To kick off the night and break the ice, we had a contest. We provided the words to “That’s Amore”, and had the Dean Martin version on cd as background. We all practiced the whole song twice, and then had each table sing 1 verse, accompanied enthusiastically by one committee member. We teased those tables that were more shy, or less enthusiastic, and by the end, everyone had really gotten into it. We had selected 3 judges from the audience, and had them determine a winner. The winning table then got to be served dinner first. That proved to be a great incentive for those people who are a bit more reticent. I was pleasantly surprised at how well it worked.
In addition to the host, we also asked 2 of the ward members to play cops. The cops burst into our event when dinner was being wrapped up, and set the stage for the game to begin. Our guys were not only real cops so they looked and sounded the part, but were also a couple of hams, and really got people laughing. They indicated that they’d been tracking down leads, etc. and that they had narrowed their suspect list down to 10 people. At that point, those who were playing the different suspects, were called up to the front of the gym and questioned until they revealed their “motive” – see the clue game play book. Each of the characters was dressed up, was wearing a name tag with their character name, and had a prop to carry. This helped any new members recognize the players. Some of our suspects were more shy, and so the cops really helped them if they got stuck or embarrassed. The cops then assigned each of the suspects to go to the rooms where they would be interviewed. The cops then deputized the audience with a swearing in ceremony. We handed out one notebook and pencil to each table, and gave everyone small magnifying glasses, and then sent the audience out to play the game, having one table at a time leave for a different room, and having them go around the building clockwise from the chapel. This ensured that everyone was interviewing suspects within 10 minutes, and that everyone moved in one general direction, which helped keep us on schedule. The questioning went on for about 45 minutes, and then everyone was summoned back to the gym by the cops. They allowed everyone to take a couple of extra minutes to ask clarifying questions to nail down their submissions. We had the group submit their suspect/room/weapon choices. After privately determining the first table with the right answer, the cops then “agreed” that their detective work had brought them to the same conclusion, and the winning table was allowed to confront their suspect.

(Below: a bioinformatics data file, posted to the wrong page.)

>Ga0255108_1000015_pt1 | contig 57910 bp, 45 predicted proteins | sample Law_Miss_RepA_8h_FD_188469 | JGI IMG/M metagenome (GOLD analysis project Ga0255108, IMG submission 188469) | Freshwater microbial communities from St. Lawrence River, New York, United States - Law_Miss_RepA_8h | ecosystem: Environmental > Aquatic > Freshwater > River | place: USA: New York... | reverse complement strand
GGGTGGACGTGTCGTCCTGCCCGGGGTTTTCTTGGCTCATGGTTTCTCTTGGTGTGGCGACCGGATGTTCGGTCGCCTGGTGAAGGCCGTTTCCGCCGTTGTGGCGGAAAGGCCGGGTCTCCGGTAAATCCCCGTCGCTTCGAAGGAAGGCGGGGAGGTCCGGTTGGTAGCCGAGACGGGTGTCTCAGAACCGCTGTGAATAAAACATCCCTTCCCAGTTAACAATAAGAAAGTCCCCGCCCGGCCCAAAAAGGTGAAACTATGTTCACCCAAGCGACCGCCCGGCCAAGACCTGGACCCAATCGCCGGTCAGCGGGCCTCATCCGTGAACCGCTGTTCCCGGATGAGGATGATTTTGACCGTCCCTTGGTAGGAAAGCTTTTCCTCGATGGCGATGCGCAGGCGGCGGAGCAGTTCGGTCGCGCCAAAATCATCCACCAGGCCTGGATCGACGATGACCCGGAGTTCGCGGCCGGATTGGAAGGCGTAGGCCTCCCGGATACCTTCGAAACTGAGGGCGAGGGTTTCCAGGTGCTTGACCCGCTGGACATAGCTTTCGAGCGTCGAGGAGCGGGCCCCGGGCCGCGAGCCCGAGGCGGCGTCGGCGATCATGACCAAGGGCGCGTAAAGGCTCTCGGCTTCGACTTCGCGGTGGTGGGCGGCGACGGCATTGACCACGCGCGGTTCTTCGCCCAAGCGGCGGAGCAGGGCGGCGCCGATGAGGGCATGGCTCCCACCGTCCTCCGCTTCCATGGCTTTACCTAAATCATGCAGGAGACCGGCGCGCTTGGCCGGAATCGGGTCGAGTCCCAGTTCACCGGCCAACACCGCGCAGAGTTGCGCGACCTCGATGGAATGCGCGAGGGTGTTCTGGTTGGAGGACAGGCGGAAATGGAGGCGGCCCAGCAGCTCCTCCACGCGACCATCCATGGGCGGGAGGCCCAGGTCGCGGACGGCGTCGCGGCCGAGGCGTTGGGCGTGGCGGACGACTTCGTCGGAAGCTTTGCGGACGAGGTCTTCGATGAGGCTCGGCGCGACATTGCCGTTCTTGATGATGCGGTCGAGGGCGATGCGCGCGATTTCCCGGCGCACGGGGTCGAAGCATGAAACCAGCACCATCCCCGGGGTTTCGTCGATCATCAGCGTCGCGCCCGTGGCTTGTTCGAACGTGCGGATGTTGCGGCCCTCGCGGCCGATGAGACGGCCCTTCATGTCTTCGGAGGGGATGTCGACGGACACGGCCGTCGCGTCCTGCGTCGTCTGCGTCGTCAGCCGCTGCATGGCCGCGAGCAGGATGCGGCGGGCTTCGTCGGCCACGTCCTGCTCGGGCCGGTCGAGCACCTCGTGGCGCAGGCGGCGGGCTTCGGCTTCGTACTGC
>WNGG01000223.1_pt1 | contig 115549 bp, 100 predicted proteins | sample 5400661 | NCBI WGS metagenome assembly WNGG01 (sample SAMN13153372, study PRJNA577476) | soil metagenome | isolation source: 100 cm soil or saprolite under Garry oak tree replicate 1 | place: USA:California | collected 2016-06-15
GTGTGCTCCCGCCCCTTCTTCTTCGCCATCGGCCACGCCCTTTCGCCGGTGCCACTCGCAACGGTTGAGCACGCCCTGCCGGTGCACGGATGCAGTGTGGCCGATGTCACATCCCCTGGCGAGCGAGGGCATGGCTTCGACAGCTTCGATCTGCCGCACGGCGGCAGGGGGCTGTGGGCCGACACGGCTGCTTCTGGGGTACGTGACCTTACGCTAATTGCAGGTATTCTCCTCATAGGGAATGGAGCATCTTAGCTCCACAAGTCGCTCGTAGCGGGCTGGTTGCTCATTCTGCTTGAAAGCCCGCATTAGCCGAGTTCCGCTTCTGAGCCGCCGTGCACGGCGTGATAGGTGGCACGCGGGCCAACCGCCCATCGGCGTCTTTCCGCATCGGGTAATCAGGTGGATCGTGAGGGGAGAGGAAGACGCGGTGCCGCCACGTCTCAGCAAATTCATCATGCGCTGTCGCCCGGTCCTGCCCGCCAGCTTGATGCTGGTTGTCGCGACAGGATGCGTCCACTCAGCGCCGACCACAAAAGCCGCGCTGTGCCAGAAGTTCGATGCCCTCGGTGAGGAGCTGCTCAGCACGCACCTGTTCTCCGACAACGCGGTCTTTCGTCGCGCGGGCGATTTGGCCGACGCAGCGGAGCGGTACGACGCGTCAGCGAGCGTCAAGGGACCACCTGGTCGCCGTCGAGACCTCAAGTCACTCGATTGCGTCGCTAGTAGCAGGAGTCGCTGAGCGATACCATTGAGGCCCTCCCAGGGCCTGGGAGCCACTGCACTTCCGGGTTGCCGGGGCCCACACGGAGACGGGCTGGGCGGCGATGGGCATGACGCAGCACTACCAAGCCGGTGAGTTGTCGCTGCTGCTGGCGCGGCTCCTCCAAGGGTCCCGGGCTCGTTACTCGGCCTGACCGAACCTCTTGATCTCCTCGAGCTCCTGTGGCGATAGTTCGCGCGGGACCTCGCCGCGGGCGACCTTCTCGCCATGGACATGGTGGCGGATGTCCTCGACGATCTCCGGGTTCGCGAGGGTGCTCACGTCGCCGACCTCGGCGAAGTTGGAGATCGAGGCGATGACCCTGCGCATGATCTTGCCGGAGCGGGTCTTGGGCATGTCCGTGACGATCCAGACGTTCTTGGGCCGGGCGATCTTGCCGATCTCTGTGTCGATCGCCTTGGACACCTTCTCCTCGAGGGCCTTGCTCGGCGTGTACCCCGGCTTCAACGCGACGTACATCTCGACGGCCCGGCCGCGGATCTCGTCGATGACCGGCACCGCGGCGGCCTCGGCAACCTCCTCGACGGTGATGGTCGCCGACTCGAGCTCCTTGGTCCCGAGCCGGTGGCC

Once confronted, the suspect confessed and “told” the cops where Bishop Wood was being held. They collected the bishop, and brought him in, tied up, to the gym. The kidnapper begged forgiveness, the bishop gave it, and the cops gave the winning table a prize.
All in all, the addition of the cops was highly entertaining, and lended a realism to the game. Their position also allowed them to keep the game moving without interference from the committee.
I really loved this idea, and those that attended said it was one of the best activities they’d been to. The adults got to meet people they didn’t know, and get a little silly and have a bunch of fun.
Thanks to whomever came up with the original idea – it was unique and fun. Thanks to you for posting it here for people like me to find!
See also Mormon Clue and Fondue